A new approach that teaches AI how to interact with objects by showing it videos of everyday human behavior. Unlike similar interaction-related research that relies on manually annotated examples of various actions (or supervised data), this work proposes that videos of people interacting with objects can function as weakly supervised data. These videos provide many of the cues necessary for the system to understand how to successfully interact with objects. This allows it to extrapolate, improving its ability to recognize objects as well as its understanding of how to interact with new objects that it wasn’t previously trained on.
The goal of this research is to teach systems to understand interaction hotspots, the specific part of a given object that best explains how humans interact with it. This process begins with a video action classifier, which is trained to recognize various classes of actions. The resulting model is then trained to anticipate what an object will look like when used, and finally adapted to generate interaction hotspot maps, both for the objects and actions seen in its training, as well as for novel objects. In the experiments, the use of hotspot maps either matched or outperformed related baselines and state-of-the-art systems whose training was significantly more supervised. This approach also demonstrated that interaction hotspots can provide useful hints about object function. By understanding, for example, that objects that swing open are door-like, the trained model can categorize novel objects that interact in similar ways and imagine new ways to interact.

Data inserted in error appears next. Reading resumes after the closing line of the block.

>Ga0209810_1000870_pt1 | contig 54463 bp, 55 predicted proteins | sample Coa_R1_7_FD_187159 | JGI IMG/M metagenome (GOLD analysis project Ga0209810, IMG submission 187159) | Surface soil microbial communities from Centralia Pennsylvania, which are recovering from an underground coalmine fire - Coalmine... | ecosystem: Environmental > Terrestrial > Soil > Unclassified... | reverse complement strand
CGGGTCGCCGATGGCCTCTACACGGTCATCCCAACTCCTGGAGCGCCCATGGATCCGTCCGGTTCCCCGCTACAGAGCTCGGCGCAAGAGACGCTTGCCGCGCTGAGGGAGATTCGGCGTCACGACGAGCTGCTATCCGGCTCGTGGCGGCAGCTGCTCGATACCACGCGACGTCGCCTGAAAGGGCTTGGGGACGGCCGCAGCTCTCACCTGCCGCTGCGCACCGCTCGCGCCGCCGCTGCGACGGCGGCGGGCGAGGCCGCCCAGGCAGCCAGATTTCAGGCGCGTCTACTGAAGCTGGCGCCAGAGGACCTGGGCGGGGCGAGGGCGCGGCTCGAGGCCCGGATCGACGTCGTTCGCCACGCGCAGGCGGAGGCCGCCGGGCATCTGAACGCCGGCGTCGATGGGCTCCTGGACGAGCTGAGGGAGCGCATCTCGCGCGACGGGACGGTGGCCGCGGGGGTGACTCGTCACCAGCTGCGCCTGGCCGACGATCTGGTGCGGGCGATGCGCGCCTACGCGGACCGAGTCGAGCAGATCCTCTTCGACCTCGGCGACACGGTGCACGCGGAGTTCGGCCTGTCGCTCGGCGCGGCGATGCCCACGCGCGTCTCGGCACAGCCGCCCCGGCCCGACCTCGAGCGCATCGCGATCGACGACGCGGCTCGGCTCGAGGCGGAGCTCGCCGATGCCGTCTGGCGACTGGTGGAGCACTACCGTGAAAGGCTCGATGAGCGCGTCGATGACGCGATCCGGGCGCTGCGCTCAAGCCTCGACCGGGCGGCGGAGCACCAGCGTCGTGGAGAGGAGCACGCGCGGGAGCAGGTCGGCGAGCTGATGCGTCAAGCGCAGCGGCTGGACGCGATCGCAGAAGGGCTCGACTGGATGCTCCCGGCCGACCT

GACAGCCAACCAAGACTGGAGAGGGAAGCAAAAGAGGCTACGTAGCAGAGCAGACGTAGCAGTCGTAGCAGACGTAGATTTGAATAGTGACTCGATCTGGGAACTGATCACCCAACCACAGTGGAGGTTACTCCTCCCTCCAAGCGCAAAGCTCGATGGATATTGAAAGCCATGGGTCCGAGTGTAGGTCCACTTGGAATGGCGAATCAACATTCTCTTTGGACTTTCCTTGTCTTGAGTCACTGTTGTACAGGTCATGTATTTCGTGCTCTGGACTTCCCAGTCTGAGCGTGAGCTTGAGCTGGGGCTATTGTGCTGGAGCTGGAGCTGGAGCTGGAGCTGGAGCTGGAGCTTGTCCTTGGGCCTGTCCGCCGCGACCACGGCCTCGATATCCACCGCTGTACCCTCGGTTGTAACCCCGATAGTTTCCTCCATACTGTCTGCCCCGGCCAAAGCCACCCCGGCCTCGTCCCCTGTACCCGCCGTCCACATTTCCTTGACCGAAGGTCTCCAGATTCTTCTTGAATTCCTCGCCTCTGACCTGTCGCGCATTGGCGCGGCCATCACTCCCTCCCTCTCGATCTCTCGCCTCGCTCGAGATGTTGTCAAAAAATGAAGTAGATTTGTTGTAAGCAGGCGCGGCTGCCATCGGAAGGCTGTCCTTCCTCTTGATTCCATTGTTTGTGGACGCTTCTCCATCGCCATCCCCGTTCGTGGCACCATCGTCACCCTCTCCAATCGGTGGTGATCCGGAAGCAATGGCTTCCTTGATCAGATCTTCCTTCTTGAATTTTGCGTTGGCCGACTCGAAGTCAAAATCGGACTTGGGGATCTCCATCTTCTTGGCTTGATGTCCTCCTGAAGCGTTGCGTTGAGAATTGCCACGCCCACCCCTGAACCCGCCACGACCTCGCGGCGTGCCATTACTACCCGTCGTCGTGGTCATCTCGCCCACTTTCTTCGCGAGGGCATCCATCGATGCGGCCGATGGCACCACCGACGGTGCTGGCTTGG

To bridge the gap between the passive perception of today's image recognition systems and the interactive, embodied capabilities of tomorrow's virtual and robotic assistants, AI must learn not just how the physical world looks, but how it works. In addition to demonstrating how interaction hotspots can encode object function similarity — particularly with limited training — the weakly supervised nature of this research suggests that systems can better understand the relationship between objects and actions through observation. Given the number of actions and objects that are necessary for systems to fully interact with and among people, this general strategy shows promise for the larger goal of training AI-powered agents.